True play is the way children learn, and true play provides adults with insight into what a child – at least at that particular moment in time – is capable of learning.
Our YMCA Playing to Learn Curriculum provides your little one with a chance to learn and grow through creative play, helping them get ready for a lifetime of learning. This signature, national YMCA play-based curriculum combines our decades of experience in child care delivery with the latest body of knowledge on how the brain develops and how children learn.
At the Y, we believe that Playing to Learn is the best research-based approach to ensuring a child’s continued enthusiasm and capacity for life-long learning. We know that play provides the foundations for language, literacy, mathematics, science, technology, and the arts. Children discover learning through creative play, in alignment with developmental benchmarks.
Playing to Learn emphasizes:
- The importance of relationships in learning
- Learning opportunities based on the child’s interest
- Stimulating, but home-like environments filled with natural light and living things, such as plants and fish
- Guiding children through a flexible schedule
- Moving through the day in small groups
- Detailed documentation of the child’s progress
The YMCA Playing to Learn curriculum will be lead by our dedicated staff team of Early Childhood Educators, who are continuously learning and sharing with each other.
What kinds of things will your child be learning and doing?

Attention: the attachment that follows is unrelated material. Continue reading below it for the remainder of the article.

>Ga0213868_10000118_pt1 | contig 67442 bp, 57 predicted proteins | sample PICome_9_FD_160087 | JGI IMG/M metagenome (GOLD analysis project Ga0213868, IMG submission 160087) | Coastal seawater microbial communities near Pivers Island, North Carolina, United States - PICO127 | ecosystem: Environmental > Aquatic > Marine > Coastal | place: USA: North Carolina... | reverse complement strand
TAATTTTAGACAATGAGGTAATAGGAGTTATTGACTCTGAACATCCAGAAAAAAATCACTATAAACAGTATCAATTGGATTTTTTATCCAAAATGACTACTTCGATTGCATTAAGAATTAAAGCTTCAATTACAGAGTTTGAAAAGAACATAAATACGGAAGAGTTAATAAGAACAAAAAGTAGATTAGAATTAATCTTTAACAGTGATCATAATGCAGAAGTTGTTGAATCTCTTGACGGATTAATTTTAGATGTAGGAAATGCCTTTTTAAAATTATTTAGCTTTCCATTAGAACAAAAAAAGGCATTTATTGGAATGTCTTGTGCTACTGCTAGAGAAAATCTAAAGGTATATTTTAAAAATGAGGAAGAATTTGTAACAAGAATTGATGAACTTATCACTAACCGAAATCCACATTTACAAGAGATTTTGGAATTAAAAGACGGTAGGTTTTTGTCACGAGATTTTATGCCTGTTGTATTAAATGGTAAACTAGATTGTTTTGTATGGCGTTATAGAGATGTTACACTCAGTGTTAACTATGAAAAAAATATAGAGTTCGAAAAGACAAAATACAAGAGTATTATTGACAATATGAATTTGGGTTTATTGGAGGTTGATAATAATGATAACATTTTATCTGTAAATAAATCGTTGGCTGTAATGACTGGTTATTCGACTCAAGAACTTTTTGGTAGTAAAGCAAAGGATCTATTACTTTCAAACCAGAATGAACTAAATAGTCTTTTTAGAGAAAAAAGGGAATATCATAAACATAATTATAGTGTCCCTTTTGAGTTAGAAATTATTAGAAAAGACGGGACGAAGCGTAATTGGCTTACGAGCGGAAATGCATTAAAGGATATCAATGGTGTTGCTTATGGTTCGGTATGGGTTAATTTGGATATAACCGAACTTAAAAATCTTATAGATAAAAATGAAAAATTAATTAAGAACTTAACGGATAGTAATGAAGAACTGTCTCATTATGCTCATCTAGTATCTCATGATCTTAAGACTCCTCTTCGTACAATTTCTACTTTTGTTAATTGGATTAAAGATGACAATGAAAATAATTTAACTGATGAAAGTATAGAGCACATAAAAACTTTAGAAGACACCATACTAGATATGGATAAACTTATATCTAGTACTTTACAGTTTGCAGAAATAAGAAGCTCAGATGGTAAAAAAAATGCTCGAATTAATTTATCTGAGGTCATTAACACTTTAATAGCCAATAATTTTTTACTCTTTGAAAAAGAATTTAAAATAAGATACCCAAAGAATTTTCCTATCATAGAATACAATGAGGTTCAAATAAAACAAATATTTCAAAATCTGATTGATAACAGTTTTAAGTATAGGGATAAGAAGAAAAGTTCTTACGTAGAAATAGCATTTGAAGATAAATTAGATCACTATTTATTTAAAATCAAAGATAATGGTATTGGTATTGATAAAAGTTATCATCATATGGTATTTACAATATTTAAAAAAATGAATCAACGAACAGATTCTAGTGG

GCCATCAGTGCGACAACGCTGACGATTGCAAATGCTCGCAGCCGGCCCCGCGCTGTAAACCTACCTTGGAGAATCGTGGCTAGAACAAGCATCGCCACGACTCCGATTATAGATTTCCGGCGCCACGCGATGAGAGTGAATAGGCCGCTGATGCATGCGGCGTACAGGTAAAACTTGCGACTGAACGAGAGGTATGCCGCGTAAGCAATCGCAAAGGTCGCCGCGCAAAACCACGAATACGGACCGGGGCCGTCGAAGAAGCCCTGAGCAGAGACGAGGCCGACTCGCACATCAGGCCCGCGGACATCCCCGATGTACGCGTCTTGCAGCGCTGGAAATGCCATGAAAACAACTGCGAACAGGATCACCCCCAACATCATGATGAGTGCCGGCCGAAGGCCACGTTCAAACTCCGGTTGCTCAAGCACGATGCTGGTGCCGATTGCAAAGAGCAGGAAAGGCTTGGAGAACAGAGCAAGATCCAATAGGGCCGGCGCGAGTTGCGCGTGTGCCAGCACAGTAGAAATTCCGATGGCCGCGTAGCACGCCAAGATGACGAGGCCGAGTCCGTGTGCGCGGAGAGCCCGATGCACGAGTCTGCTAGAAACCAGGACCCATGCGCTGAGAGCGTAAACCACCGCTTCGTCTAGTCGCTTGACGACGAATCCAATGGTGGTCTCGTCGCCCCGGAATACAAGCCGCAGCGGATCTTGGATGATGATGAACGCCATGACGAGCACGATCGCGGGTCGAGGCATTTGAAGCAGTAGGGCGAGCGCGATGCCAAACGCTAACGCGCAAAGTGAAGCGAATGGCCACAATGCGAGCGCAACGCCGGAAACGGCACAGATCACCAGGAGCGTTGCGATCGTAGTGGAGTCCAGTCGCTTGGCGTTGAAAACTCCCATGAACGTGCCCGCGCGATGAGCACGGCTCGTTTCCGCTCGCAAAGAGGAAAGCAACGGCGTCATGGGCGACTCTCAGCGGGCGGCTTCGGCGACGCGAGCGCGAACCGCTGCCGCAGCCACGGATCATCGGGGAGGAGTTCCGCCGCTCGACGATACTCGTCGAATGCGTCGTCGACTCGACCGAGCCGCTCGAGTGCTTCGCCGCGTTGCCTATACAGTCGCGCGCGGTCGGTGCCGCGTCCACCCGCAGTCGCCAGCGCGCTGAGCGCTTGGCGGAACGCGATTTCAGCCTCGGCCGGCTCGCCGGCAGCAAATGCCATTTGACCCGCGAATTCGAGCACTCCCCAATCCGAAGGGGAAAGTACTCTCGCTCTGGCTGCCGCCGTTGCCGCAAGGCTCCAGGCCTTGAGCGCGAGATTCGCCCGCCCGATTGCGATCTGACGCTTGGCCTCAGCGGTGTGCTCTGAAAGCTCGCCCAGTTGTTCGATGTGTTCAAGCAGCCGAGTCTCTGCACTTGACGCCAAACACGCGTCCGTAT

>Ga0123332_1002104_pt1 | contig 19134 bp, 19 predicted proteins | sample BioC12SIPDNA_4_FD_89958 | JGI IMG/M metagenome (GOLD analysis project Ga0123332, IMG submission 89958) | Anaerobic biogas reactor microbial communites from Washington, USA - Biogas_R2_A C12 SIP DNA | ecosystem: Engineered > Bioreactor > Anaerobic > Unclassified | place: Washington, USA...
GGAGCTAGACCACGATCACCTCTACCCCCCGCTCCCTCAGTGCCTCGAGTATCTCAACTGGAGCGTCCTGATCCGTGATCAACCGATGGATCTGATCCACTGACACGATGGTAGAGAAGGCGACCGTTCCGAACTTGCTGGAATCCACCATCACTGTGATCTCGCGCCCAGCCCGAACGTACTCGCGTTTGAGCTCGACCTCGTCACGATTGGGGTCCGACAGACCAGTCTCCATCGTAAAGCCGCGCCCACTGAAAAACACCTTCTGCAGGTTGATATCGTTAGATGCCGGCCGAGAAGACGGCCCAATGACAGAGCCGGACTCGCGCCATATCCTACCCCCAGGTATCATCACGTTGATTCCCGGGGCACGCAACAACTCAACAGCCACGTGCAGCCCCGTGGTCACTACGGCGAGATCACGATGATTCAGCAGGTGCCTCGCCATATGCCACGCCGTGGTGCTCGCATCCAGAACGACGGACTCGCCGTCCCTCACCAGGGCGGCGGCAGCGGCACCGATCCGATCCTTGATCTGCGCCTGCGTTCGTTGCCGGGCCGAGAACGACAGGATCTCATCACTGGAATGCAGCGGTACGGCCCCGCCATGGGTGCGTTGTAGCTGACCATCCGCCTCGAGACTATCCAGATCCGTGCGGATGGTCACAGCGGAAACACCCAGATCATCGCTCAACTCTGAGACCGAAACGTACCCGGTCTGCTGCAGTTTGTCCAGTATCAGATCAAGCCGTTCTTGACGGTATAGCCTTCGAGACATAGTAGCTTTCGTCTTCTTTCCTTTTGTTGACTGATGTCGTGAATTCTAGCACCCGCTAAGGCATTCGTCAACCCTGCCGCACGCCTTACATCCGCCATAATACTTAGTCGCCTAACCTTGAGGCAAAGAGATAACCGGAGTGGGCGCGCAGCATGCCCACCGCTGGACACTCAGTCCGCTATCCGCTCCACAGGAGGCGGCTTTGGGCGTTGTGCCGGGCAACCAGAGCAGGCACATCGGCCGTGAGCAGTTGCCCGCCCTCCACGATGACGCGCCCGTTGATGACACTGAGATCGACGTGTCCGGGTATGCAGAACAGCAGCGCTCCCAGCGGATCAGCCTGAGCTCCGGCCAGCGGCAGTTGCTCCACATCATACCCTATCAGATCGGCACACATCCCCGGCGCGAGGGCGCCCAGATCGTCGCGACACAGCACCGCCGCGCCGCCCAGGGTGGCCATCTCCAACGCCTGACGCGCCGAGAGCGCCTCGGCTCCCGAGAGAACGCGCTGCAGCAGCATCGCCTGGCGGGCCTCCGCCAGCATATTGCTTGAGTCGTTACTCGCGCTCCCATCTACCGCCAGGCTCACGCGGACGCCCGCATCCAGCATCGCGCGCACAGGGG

- Language: Children will be provided with many meaningful opportunities to talk, ask questions, and respond to language.
- Reading: It’s never too early to introduce books and literacy into children’s lives. Through reading in small groups, children will be enabled to participate in literacy, and be introduced to print.
- Writing: Even picture-making is considered to be a vital component of early writing. We treat children’s first attempts at writing with the same enthusiasm as their earliest talk.
- Numeracy: The concept of numbers develops through many opportunities to count, compare, and contrast. Making use of these opportunities encourages young children to expand their mathematical reasoning, and the language needed to describe what they understand.
- Science: Children use intuition rather than logic. The process of inquiry is play, and at any age exploring materials, ideas, and relationships refine the capacity to think.
- Technology: An integral part of children’s everyday lives – children use technology to invent and/or modify structures, systems, or processes using exploration and experimentation. Activities such as block play help children to understand technology.
- Music: Experiencing music through listening and participating provides a powerful means of expressing feelings, developing humor, and supports the learning of language.
- Visual Art: In the early years, visual art involves picture-making, print-making, sculpting, and two-dimensional artwork. Producing these works gives children an early understanding of the elements of design.
- Dramatic Play: A child’s make-believe play teaches them bits and pieces of experience to understand people and their actions.
Contact us today for a tour!